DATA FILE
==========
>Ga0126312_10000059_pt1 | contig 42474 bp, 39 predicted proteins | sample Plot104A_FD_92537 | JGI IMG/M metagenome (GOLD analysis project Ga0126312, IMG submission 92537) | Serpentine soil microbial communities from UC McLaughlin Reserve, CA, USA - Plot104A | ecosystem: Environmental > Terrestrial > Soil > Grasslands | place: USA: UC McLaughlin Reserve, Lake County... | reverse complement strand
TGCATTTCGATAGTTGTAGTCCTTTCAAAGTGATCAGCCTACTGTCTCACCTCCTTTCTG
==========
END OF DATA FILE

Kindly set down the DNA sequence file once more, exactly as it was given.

>Ga0126312_10000059_pt1 | contig 42474 bp, 39 predicted proteins | sample Plot104A_FD_92537 | JGI IMG/M metagenome (GOLD analysis project Ga0126312, IMG submission 92537) | Serpentine soil microbial communities from UC McLaughlin Reserve, CA, USA - Plot104A | ecosystem: Environmental > Terrestrial > Soil > Grasslands | place: USA: UC McLaughlin Reserve, Lake County... | reverse complement strand
TGCATTTCGATAGTTGTAGTCCTTTCAAAGTGATCAGCCTACTGTCTCACCTCCTTTCTG